You do not need a permit to collect rainwater in barrels for watering your yard, washing your car, and other nonpotable uses. However, you’ll have to follow the regulations in Section 1303 of the Plumbing Code. These regulations make it challenging to use rainwater indoors, even for flushing toilets. You must treat the rainwater first and create a separate nonpotable water plumbing system.  

Sewage and Waste Removal Laws in Delaware

You may have a difficult time if you want to have off-grid wastewater treatment in Delaware.    Under the law, counties can require you to connect to the municipal sewer system if a connection is “available,” which generally means one is within 200 feet of the foundation.  

If you aren’t required to connect, you’ll likely be required to install septic. Getting septic approval in D.E. involves:

  • Site evaluation from licensed Class D soil scientist
  • System design by a Class B designer
  • Installation from a licensed Class E system contractor

You cannot get a permit for a well until you have your wastewater treatment permit.

Alternative Systems

Delaware wastewater laws allow for alternative and innovative approaches if a conventional septic system isn’t possible. The options are limited, and there’s no guarantee that your permit will be granted. See them here.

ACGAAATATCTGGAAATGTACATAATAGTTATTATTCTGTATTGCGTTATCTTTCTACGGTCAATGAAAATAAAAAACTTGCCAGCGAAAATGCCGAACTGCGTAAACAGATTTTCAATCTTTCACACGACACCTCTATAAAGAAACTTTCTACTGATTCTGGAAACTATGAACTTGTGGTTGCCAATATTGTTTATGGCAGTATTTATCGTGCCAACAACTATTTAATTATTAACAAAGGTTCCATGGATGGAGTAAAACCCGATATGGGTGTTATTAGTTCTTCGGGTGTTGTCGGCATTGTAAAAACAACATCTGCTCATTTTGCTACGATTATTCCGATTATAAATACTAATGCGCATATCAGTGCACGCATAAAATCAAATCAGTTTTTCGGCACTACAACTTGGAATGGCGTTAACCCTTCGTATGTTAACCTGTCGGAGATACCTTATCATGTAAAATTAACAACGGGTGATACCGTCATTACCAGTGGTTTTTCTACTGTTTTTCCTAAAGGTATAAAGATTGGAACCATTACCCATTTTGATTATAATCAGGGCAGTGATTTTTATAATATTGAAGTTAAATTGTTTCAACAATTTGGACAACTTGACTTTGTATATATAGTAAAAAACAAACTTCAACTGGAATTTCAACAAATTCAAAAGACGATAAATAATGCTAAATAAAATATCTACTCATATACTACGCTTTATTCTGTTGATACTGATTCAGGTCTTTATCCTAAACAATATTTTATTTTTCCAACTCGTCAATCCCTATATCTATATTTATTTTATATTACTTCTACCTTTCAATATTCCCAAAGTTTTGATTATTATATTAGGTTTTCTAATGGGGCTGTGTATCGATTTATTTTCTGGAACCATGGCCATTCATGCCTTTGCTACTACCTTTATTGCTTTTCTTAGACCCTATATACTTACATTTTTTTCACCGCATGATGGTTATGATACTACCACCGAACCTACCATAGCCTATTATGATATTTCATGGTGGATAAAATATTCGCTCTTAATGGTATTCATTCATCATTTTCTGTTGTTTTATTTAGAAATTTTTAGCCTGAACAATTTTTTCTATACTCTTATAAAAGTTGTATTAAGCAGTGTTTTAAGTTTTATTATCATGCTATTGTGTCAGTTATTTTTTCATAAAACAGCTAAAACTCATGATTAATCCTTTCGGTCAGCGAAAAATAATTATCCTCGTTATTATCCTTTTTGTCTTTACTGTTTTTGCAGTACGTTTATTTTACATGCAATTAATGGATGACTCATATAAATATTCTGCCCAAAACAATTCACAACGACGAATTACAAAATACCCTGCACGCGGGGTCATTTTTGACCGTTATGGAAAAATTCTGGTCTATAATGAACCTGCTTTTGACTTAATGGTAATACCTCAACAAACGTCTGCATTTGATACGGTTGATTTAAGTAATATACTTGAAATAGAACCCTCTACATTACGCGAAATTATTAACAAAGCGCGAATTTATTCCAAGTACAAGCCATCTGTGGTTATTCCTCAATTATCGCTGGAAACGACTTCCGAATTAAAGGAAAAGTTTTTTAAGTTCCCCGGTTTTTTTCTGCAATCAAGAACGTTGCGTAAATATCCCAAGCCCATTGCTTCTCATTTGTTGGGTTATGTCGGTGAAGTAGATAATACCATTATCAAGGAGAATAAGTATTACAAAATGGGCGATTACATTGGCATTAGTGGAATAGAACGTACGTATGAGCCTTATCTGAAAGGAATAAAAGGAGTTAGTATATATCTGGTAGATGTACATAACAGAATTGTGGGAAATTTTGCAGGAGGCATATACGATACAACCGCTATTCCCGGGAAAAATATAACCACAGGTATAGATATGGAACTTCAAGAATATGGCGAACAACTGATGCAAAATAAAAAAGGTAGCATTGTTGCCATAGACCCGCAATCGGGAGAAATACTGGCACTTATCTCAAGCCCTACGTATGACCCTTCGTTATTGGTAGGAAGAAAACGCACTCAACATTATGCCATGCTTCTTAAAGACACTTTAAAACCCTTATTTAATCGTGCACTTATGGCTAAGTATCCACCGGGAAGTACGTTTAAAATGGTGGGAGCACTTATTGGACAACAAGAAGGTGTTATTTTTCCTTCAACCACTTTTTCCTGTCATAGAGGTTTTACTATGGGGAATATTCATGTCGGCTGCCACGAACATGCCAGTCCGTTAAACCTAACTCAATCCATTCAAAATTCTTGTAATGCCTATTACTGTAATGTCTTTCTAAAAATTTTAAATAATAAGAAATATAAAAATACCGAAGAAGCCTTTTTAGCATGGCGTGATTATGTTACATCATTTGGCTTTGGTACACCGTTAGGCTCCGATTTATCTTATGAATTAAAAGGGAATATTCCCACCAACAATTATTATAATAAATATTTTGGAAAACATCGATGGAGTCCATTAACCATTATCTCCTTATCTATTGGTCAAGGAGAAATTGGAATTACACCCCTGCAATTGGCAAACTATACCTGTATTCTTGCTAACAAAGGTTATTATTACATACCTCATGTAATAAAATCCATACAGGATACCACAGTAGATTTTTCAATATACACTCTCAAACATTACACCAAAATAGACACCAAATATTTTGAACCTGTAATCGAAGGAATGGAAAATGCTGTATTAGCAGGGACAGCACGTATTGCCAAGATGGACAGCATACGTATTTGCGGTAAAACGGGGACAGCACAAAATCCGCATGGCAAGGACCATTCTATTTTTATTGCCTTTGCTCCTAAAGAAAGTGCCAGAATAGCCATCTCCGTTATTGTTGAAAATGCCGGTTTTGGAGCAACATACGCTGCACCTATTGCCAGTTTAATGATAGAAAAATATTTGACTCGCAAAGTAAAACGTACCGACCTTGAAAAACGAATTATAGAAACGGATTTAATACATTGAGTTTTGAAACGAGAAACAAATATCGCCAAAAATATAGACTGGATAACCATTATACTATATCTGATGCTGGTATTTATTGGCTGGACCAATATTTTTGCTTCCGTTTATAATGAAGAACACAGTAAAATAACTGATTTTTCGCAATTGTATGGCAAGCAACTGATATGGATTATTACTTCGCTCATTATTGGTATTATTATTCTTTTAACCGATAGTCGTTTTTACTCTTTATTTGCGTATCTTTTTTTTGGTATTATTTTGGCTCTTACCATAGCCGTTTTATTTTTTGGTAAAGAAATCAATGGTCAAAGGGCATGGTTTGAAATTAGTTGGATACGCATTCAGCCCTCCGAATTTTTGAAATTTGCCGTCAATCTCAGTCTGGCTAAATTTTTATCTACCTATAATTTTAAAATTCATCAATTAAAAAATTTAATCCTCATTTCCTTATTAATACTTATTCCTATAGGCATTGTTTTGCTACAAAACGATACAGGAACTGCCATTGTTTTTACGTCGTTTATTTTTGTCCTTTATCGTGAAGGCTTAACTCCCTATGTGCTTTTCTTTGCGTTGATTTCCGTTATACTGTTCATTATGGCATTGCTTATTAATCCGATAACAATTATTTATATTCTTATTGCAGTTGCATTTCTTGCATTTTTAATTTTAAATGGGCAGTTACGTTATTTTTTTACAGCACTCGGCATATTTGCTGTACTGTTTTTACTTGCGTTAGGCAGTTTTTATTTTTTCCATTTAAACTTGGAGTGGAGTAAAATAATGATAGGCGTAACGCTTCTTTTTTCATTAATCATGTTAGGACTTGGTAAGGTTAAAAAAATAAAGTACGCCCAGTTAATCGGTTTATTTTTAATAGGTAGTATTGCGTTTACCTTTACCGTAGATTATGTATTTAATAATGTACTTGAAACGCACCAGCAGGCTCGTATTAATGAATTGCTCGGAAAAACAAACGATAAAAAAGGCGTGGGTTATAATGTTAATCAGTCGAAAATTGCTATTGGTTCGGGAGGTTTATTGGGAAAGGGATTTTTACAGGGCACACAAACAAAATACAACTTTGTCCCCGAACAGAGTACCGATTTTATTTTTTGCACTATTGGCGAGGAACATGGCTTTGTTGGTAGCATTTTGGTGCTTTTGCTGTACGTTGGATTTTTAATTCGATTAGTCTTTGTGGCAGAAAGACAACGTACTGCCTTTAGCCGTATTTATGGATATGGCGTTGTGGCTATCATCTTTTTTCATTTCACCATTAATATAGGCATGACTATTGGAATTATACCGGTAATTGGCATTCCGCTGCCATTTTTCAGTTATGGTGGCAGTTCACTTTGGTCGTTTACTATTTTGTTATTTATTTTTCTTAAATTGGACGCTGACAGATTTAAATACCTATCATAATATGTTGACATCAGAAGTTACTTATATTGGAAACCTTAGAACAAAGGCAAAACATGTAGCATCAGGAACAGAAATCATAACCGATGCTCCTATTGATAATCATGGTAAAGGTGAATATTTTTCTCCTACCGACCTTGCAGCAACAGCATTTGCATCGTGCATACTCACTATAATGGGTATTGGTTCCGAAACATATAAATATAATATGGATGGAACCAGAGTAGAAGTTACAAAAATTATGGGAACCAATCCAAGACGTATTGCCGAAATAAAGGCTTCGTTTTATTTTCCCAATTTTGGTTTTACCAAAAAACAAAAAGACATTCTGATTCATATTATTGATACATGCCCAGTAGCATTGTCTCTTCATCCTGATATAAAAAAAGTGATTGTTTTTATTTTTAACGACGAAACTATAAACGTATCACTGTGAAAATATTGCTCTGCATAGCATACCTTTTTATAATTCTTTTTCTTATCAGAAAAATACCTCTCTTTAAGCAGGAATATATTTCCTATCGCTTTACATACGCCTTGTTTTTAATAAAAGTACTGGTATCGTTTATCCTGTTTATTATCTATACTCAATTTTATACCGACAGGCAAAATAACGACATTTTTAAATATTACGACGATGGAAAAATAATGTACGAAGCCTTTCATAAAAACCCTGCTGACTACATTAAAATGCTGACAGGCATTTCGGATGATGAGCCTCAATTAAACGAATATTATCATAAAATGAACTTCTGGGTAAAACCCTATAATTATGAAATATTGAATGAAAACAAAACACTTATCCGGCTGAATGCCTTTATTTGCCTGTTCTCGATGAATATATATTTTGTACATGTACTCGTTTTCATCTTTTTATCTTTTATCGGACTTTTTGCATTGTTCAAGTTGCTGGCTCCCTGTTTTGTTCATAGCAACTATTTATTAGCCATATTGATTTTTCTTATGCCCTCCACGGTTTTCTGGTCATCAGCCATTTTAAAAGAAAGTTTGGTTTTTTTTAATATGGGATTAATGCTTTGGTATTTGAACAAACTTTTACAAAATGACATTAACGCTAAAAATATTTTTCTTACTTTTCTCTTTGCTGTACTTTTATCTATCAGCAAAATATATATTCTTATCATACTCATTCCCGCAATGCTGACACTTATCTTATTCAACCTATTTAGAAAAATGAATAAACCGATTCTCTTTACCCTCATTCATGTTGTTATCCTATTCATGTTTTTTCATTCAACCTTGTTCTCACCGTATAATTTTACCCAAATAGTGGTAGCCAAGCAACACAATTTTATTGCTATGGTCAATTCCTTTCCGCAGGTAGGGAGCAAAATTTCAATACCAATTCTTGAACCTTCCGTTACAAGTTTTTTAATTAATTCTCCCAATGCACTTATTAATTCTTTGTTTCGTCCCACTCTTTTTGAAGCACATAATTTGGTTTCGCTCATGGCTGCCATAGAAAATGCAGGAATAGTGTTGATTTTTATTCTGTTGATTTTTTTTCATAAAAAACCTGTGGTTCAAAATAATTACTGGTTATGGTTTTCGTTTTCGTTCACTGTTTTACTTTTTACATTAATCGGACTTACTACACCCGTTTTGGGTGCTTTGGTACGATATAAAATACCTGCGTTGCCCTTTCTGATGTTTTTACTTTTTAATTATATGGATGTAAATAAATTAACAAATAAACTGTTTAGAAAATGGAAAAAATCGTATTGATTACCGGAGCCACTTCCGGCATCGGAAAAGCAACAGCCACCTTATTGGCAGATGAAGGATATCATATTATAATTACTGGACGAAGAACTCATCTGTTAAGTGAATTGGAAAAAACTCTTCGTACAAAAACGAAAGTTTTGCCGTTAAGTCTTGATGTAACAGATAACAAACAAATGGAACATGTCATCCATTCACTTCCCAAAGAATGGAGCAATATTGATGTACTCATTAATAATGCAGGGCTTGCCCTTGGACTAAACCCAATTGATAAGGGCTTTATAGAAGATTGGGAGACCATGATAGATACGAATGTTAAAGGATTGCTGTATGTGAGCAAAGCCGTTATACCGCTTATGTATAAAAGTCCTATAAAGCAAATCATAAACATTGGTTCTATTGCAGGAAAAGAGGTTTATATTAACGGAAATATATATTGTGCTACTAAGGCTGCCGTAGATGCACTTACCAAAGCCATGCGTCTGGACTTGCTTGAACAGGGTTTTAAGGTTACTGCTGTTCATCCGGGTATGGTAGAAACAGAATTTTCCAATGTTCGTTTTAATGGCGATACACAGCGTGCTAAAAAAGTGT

Compost Toilets

Delaware wastewater laws currently do not mention compost toilets. This puts compost toilets in a legal gray area. You could theoretically use them in your home, but you’d have to dispose of the waste per the regulations – which likely means septic. 

On top of that, the Plumbing Code has minimum fixture requirements that require you to have an approved type of water closet in your home. If you do not meet these requirements, you will not be granted a Certificate of Occupancy for any new construction.

Are Outhouses Legal in Delaware (Pit and Vault Privies)?

All types of outhouses are illegal in Delaware. The state’s onsite wastewater laws don’t mention outhouses, but the regulations about the kinds of systems allowed are clear. 

You may be able to find a loophole that allows you to use a holding tank or temporary toilet (such as for a seasonal camp), but you’ll need an approved wastewater system for dwellings.

Do you live off grid in Delaware? Let us know about your experiences in the comments section below.